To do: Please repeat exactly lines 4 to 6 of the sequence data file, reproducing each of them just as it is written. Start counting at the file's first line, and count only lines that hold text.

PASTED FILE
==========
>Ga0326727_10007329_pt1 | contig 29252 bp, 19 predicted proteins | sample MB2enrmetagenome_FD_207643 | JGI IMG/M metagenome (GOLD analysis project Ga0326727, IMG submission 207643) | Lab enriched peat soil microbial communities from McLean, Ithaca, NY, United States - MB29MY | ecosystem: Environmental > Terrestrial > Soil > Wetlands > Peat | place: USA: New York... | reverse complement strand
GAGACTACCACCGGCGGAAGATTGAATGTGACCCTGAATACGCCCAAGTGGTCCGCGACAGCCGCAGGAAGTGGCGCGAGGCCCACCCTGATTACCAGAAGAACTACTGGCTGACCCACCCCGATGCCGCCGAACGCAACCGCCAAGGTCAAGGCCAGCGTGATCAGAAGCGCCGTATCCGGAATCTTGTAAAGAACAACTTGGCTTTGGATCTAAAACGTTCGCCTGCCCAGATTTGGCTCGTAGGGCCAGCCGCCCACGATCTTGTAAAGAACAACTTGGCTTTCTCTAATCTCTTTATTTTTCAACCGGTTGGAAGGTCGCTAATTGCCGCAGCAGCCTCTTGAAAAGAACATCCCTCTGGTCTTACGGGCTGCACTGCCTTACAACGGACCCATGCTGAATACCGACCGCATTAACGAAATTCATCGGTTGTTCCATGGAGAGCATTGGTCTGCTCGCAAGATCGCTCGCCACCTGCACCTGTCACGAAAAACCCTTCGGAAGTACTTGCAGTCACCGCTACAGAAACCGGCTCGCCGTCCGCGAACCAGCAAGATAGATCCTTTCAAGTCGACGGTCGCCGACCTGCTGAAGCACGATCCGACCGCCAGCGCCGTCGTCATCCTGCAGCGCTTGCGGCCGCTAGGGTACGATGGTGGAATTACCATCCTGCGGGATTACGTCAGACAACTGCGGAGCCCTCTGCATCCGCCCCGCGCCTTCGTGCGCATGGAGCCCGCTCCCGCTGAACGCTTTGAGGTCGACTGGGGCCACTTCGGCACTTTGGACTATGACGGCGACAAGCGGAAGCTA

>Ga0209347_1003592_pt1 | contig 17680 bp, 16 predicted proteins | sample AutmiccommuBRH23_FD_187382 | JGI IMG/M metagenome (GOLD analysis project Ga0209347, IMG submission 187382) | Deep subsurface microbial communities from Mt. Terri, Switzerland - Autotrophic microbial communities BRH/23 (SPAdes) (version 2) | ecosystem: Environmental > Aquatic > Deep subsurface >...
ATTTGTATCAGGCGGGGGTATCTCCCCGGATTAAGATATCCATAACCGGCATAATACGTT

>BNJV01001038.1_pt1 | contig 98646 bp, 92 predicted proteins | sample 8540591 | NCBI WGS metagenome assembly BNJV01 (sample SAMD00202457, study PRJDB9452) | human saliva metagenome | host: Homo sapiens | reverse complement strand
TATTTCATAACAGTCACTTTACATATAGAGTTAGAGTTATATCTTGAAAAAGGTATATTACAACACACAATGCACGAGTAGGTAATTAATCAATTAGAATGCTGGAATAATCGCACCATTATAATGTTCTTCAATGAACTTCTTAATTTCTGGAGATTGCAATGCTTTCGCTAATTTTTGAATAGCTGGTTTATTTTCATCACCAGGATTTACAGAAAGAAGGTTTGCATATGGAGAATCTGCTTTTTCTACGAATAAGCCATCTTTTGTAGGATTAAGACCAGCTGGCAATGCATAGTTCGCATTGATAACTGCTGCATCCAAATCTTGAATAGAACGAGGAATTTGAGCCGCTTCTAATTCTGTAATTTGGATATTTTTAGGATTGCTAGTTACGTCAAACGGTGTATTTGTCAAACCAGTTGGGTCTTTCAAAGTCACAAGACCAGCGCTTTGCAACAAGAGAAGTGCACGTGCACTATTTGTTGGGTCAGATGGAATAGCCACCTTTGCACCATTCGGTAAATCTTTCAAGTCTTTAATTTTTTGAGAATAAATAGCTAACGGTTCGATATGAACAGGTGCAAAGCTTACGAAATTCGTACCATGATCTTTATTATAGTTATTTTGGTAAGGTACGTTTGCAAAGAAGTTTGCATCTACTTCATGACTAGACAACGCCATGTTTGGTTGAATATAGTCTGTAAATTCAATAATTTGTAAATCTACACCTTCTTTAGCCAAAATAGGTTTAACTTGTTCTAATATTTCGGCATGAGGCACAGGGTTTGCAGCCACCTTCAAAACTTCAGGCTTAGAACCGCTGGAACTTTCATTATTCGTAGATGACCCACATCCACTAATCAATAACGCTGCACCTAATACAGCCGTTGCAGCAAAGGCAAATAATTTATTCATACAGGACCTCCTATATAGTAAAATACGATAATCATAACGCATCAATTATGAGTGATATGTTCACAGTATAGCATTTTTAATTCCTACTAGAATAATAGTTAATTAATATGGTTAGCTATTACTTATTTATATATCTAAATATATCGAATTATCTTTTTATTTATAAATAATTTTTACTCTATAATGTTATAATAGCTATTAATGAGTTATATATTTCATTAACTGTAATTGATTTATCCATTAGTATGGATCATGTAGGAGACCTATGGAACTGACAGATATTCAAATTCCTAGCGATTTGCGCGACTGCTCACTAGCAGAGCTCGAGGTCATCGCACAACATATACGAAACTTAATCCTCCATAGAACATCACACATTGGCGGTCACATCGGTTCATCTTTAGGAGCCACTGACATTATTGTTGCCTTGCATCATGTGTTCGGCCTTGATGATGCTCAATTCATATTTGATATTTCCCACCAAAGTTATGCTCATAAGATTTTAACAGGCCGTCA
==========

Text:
ATTTGTATCAGGCGGGGGTATCTCCCCGGATTAAGATATCCATAACCGGCATAATACGTT

>BNJV01001038.1_pt1 | contig 98646 bp, 92 predicted proteins | sample 8540591 | NCBI WGS metagenome assembly BNJV01 (sample SAMD00202457, study PRJDB9452) | human saliva metagenome | host: Homo sapiens | reverse complement strand
TATTTCATAACAGTCACTTTACATATAGAGTTAGAGTTATATCTTGAAAAAGGTATATTACAACACACAATGCACGAGTAGGTAATTAATCAATTAGAATGCTGGAATAATCGCACCATTATAATGTTCTTCAATGAACTTCTTAATTTCTGGAGATTGCAATGCTTTCGCTAATTTTTGAATAGCTGGTTTATTTTCATCACCAGGATTTACAGAAAGAAGGTTTGCATATGGAGAATCTGCTTTTTCTACGAATAAGCCATCTTTTGTAGGATTAAGACCAGCTGGCAATGCATAGTTCGCATTGATAACTGCTGCATCCAAATCTTGAATAGAACGAGGAATTTGAGCCGCTTCTAATTCTGTAATTTGGATATTTTTAGGATTGCTAGTTACGTCAAACGGTGTATTTGTCAAACCAGTTGGGTCTTTCAAAGTCACAAGACCAGCGCTTTGCAACAAGAGAAGTGCACGTGCACTATTTGTTGGGTCAGATGGAATAGCCACCTTTGCACCATTCGGTAAATCTTTCAAGTCTTTAATTTTTTGAGAATAAATAGCTAACGGTTCGATATGAACAGGTGCAAAGCTTACGAAATTCGTACCATGATCTTTATTATAGTTATTTTGGTAAGGTACGTTTGCAAAGAAGTTTGCATCTACTTCATGACTAGACAACGCCATGTTTGGTTGAATATAGTCTGTAAATTCAATAATTTGTAAATCTACACCTTCTTTAGCCAAAATAGGTTTAACTTGTTCTAATATTTCGGCATGAGGCACAGGGTTTGCAGCCACCTTCAAAACTTCAGGCTTAGAACCGCTGGAACTTTCATTATTCGTAGATGACCCACATCCACTAATCAATAACGCTGCACCTAATACAGCCGTTGCAGCAAAGGCAAATAATTTATTCATACAGGACCTCCTATATAGTAAAATACGATAATCATAACGCATCAATTATGAGTGATATGTTCACAGTATAGCATTTTTAATTCCTACTAGAATAATAGTTAATTAATATGGTTAGCTATTACTTATTTATATATCTAAATATATCGAATTATCTTTTTATTTATAAATAATTTTTACTCTATAATGTTATAATAGCTATTAATGAGTTATATATTTCATTAACTGTAATTGATTTATCCATTAGTATGGATCATGTAGGAGACCTATGGAACTGACAGATATTCAAATTCCTAGCGATTTGCGCGACTGCTCACTAGCAGAGCTCGAGGTCATCGCACAACATATACGAAACTTAATCCTCCATAGAACATCACACATTGGCGGTCACATCGGTTCATCTTTAGGAGCCACTGACATTATTGTTGCCTTGCATCATGTGTTCGGCCTTGATGATGCTCAATTCATATTTGATATTTCCCACCAAAGTTATGCTCATAAGATTTTAACAGGCCGTCA